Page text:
Unfortunately, we won’t know that until late January of next year when the first estimate of 4Q GDP is released by the Commerce Department. While I’m not predicting that we have sunk into a recession in the 3Q – we just don’t know yet – but that hasn’t stopped a growing number of forecasters from declaring that we are in a new recession. And they could be correct.
The Thomson Reuters/University of Michigan index of consumer sentiment plunged to 54.9 from 63.7 the prior month. That was the lowest reading in 31 years, and was sharply lower than the pre-report consensus of 62. The big decline in consumer sentiment came just after the largest one-week slump in stocks since 2008. This is a very bad sign given that consumer spending accounts for apprx. 70% of GDP.
Just this morning, the Consumer Confidence Index plunged to 44.5 in August from 59.2 in July. It was the lowest reading since April 2009 and was significantly lower than the pre-report consensus. The Conference Board cited the debt ceiling debacle and the credit downgrade to AA as major factors in the sharp decline in the index. This report is a strong indication that the economy is falling into a double-dip recession.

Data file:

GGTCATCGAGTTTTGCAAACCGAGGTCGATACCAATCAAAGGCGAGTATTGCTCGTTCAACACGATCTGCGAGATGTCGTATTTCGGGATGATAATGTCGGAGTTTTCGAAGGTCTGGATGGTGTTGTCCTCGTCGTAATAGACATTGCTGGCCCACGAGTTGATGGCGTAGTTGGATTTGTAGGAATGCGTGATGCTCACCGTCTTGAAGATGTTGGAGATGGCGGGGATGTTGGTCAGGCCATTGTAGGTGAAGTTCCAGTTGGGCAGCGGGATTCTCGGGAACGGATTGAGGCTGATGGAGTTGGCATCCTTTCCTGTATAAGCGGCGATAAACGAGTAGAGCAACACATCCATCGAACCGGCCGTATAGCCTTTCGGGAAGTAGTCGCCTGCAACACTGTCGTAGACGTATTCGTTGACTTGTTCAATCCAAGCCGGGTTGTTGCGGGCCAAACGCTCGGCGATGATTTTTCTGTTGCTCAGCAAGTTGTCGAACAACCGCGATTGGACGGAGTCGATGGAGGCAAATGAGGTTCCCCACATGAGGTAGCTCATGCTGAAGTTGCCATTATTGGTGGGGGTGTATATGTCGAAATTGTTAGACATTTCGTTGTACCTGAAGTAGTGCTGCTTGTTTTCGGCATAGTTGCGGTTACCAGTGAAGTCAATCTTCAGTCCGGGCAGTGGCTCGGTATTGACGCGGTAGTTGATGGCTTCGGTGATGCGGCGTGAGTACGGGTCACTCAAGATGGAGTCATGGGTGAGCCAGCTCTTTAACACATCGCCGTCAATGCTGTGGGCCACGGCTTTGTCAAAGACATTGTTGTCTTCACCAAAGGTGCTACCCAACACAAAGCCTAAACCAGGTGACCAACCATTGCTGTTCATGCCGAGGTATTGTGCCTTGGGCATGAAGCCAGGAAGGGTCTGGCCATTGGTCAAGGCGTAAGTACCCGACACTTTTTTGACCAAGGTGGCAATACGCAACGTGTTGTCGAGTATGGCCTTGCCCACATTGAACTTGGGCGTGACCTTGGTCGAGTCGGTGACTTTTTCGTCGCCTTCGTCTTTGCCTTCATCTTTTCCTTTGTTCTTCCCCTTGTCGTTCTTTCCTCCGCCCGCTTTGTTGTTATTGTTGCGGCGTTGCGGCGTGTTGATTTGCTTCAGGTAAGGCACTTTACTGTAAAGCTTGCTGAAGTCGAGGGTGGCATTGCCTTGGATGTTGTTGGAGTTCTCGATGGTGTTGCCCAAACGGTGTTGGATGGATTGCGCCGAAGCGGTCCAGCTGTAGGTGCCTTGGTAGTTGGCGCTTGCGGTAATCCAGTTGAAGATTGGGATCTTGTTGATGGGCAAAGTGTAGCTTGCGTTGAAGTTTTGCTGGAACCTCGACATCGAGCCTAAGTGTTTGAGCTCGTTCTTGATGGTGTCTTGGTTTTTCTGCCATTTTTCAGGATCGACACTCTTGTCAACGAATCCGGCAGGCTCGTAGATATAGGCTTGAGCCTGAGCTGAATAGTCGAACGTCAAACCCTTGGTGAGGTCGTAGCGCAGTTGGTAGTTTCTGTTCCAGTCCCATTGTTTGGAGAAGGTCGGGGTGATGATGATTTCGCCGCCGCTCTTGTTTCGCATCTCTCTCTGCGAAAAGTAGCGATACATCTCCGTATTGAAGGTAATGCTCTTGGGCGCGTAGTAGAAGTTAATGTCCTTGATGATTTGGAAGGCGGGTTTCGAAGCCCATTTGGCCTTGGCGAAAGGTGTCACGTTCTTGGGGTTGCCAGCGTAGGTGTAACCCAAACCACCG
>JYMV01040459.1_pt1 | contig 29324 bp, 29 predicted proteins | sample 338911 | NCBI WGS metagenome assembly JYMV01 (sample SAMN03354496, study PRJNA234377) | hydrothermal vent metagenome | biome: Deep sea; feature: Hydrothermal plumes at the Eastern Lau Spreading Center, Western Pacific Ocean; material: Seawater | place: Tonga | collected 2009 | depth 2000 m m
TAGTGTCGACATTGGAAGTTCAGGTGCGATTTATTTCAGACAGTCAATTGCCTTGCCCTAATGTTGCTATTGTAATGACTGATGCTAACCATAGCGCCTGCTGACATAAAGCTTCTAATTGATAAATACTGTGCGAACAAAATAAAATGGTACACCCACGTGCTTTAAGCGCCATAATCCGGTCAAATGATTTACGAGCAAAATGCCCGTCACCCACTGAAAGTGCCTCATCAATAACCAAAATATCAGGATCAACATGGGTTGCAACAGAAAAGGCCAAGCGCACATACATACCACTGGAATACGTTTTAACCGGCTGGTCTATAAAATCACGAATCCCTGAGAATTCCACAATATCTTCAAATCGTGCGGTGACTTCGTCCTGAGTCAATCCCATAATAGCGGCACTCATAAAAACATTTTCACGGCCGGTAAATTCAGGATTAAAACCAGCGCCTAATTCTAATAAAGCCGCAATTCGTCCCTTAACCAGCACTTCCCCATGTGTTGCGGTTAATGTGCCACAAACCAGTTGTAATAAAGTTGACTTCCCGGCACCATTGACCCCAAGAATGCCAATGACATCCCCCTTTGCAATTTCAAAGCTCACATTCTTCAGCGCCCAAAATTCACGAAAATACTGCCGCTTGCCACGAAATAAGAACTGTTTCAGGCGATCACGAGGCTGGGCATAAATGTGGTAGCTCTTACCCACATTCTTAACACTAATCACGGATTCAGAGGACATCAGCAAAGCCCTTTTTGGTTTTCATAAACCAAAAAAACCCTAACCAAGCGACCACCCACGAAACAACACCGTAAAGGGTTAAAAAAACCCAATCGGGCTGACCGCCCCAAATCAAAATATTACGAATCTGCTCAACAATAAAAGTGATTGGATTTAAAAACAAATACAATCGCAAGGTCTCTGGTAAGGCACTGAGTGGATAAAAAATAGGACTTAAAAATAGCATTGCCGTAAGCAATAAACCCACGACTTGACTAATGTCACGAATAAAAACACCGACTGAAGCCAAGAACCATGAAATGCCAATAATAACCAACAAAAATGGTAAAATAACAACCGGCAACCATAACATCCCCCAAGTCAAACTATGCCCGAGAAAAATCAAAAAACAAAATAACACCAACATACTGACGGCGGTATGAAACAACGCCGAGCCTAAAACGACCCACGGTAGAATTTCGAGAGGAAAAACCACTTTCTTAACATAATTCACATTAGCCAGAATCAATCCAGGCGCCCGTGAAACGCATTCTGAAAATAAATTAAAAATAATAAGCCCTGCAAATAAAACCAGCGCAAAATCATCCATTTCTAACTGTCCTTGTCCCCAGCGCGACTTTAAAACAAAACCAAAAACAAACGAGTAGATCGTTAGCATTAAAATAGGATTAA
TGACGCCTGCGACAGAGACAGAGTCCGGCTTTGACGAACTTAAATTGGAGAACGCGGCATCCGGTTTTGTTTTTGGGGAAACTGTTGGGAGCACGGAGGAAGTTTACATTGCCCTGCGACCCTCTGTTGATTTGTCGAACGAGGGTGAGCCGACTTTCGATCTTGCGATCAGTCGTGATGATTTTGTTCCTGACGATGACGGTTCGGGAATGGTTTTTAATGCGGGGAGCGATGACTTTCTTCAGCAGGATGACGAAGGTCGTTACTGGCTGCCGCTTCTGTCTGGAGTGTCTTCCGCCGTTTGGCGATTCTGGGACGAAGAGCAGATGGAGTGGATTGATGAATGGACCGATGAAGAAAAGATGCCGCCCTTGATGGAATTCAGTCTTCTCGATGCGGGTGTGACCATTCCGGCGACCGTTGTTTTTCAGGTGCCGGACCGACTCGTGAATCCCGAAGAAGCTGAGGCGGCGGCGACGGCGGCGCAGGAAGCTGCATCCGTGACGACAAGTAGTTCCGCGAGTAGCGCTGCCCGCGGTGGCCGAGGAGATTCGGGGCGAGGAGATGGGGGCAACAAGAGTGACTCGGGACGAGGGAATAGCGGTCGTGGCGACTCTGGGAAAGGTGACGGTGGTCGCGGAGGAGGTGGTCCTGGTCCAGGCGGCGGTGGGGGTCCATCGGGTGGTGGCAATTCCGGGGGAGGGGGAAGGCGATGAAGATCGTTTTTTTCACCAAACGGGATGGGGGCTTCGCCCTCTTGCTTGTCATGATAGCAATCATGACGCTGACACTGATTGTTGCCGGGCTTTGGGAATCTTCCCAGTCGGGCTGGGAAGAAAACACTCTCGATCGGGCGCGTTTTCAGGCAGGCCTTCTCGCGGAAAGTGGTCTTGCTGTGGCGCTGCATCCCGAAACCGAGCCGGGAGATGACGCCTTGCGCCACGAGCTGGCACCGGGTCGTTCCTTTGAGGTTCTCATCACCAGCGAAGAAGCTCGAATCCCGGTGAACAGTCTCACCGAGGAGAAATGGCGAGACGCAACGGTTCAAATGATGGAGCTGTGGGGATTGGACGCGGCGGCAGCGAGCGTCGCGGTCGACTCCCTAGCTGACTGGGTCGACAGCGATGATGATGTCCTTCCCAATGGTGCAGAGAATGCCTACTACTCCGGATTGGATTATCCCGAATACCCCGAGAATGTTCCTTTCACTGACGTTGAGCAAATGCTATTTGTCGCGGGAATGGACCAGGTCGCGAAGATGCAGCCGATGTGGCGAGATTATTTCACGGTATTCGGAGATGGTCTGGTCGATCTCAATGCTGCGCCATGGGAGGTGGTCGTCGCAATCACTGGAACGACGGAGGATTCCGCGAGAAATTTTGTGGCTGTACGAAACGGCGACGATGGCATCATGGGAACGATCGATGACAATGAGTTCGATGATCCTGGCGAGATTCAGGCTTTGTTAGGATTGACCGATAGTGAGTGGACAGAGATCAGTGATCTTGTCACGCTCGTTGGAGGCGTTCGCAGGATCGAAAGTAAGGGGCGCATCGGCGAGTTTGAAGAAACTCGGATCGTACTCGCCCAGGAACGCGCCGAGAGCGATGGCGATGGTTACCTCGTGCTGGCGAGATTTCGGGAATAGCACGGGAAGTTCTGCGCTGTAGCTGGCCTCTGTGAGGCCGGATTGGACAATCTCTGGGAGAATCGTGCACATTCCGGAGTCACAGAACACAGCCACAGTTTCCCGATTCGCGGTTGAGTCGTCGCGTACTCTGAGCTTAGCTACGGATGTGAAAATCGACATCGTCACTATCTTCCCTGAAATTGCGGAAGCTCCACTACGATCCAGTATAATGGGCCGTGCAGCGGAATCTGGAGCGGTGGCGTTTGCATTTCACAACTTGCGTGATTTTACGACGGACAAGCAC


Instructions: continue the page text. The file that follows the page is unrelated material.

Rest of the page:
On August 18, the Philadelphia Federal Reserve Bank’s index of economic activity in the mid-Atlantic region plummeted to a negative 30.7, down from a positive 3.2 in July and the lowest since a negative 30.8 reading in March 2009 -- in the depths of the last recession. The index measures various aspects of business activity in the region, including new orders received by companies, shipments of goods and employment trends.